Each way betting is a popular form of betting, commonly used in horse racing. It is made up of two parts: a win bet and a place bet. The win bet is placed on the horse to finish first, while the place bet is made on the horse to finish in one of the specified positions. This is usually the top 4 or 5 places, depending on the size of race and individual bookmaker.
An each way bet increases your chance of a return, in the case of your horse not winning. If your horse places, the payout won’t be the amount that a win would have brought, but it’s still a return. In order to calculate any potential returns, an each way calculator could be utilised.
The total stake for an each-way bet is double the amount of the individual bet. This means that when you bet £10 each way, you need £20. £10 ‘each way’ means that you bet £10 on one outcome and £10 on another outcome.
The odds for the place part of the bet are calculated as a fraction of the winning selection odds. OddsMonkey Premium members can use our dedicated tools and betting calculators to work everything out.
Which Sports Does Each Way Betting Work On?
Each way betting is usually found in horse racing. But it can also be done for other sports with racing fields in excess of four runners. This can include tournament-based competitions such as the FIFA World Cup (football), the Masters (golf), Formula 1 (motor racing), greyhound racing and cycling. All of these events provide fantastic each way betting opportunities and some even have their own dedicated sports betting guides on site. In fact, any sporting event with multiple competitors will provide clearly defined ‘places’ for each way betting. However, individual football, boxing, rugby, tennis, snooker and darts matches only provide a winner and a loser and therefore aren’t suitable for each way betting.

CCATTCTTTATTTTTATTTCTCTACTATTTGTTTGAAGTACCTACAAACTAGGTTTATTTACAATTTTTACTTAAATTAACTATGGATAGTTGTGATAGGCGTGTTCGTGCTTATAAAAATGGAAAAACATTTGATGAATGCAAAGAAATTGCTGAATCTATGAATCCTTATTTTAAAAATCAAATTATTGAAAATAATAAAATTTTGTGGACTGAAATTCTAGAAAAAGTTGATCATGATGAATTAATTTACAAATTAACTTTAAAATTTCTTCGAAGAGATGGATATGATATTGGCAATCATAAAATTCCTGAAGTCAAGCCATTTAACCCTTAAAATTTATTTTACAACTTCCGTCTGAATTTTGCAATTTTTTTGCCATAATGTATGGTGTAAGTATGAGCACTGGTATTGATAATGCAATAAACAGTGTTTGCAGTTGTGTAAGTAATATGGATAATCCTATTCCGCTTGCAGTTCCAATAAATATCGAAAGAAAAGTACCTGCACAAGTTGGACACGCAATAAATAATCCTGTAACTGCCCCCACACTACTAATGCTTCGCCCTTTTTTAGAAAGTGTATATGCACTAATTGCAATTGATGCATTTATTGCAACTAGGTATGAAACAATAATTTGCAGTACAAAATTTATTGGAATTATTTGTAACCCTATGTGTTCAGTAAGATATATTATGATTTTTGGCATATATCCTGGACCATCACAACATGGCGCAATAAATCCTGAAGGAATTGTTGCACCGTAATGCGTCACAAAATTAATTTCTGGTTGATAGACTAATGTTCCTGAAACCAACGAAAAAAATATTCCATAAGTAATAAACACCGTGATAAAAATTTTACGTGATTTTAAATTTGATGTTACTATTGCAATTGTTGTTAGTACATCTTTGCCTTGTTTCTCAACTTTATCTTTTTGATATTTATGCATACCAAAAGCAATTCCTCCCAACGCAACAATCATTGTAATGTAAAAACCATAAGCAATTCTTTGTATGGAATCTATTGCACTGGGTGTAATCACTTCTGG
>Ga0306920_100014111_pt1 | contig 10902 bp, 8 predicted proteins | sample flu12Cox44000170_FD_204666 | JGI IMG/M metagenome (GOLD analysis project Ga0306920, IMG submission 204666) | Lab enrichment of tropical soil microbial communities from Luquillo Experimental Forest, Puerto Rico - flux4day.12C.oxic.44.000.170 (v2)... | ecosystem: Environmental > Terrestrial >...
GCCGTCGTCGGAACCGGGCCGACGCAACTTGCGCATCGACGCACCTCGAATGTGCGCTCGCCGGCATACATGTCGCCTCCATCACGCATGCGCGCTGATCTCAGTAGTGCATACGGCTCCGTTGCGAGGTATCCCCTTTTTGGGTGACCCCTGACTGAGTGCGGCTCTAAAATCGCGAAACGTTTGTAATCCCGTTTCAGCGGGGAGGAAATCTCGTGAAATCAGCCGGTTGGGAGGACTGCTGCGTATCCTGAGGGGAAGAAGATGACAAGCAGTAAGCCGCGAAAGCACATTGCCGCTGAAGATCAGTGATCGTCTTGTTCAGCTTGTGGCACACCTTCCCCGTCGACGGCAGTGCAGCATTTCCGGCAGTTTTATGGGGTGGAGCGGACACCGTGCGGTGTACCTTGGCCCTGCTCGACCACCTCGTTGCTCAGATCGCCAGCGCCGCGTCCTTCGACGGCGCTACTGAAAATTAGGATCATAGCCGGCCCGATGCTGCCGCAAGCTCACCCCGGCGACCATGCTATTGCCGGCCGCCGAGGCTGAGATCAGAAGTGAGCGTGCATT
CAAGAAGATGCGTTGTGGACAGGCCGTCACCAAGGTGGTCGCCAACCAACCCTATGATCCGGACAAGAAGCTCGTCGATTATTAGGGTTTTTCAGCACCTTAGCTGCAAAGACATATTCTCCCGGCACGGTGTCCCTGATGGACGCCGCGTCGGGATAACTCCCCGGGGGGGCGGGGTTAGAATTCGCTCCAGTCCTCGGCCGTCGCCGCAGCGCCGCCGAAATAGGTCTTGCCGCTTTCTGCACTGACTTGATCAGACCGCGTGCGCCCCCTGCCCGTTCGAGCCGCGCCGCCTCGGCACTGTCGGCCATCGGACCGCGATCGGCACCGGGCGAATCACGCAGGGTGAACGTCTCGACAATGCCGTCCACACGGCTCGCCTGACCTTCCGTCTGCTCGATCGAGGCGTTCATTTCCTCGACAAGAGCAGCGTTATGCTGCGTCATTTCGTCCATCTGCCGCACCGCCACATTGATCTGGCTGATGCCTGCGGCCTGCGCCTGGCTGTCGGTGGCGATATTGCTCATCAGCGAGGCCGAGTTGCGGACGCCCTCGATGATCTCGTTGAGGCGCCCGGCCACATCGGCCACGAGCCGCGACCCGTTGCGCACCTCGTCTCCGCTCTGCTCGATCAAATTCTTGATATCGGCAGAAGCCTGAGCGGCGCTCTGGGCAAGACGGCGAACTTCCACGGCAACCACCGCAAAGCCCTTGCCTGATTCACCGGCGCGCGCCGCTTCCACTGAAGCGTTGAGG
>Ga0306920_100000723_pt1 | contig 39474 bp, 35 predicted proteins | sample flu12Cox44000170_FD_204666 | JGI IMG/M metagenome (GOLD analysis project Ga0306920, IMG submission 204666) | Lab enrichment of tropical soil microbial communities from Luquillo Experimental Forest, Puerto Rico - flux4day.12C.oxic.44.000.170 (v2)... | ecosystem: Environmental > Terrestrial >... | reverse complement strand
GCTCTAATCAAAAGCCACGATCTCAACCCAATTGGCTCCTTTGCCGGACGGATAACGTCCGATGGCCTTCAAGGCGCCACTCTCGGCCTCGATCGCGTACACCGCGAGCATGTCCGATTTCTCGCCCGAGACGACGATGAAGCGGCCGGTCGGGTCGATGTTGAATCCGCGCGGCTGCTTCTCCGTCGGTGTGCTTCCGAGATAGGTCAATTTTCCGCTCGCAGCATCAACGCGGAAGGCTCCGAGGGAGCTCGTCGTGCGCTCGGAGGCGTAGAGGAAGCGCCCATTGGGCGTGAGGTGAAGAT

Both the number of specified places and the fractional odds applied by the bookmakers depend on the type of race and how many runners there are in the field. Let’s take a look at what that means:
- Less than 5 runners: WIN ONLY
- 5-7 runners: 1st & 2nd place @ 1/4 odds
- 8+ runners: 1st, 2nd & 3rd place @ 1/5 odds.
- Handicaps 12-15 runners: 1st, 2nd & 3rd place @ 1/4 odds
- Handicaps 15+ runners: 1st, 2nd, 3rd & 4th place @ 1/4 odds
- Big horse races, such as the Grand National, usually see a lot of novice punters betting each way.
Please note that the terms available differ depending on the bookmaker, sport, competition and market. Always check the T&Cs before placing your each way bet!
How To Place An Each Way Bet
The process of placing an each way bet will differ from bookie to bookie but here’s a general overview.
- Make a selection and decide how much you want to bet each way.
- Place a ‘win’ bet on the horse to finish first.
- Make a ‘place’ bet on the same horse to either win the event OR finish in one of the specified places. This depends on the bookmaker but will probably be 1st, 2nd, 3rd, 4th, 5th.
- Remember: each bet MUST be an equivalent stake. For example, a £10 each way bet means your total stake is £20.
- The odds on the ‘place’ part of the bet are calculated as a fraction of the winning selection odds: 1/2, 1/3, 1/4, 1/5.
- The number of specified places and associated fractional odds are dependent on the bookmaker, sport and event. Always make sure you check the T&Cs.
- If your selection finishes 1st, both the win and place parts of the bet will return a profit.
- If your selection fails to come 1st, the win part of your bet loses….
- However, if it finishes in one of the specified places, the PLACE part of the bet will give you a return.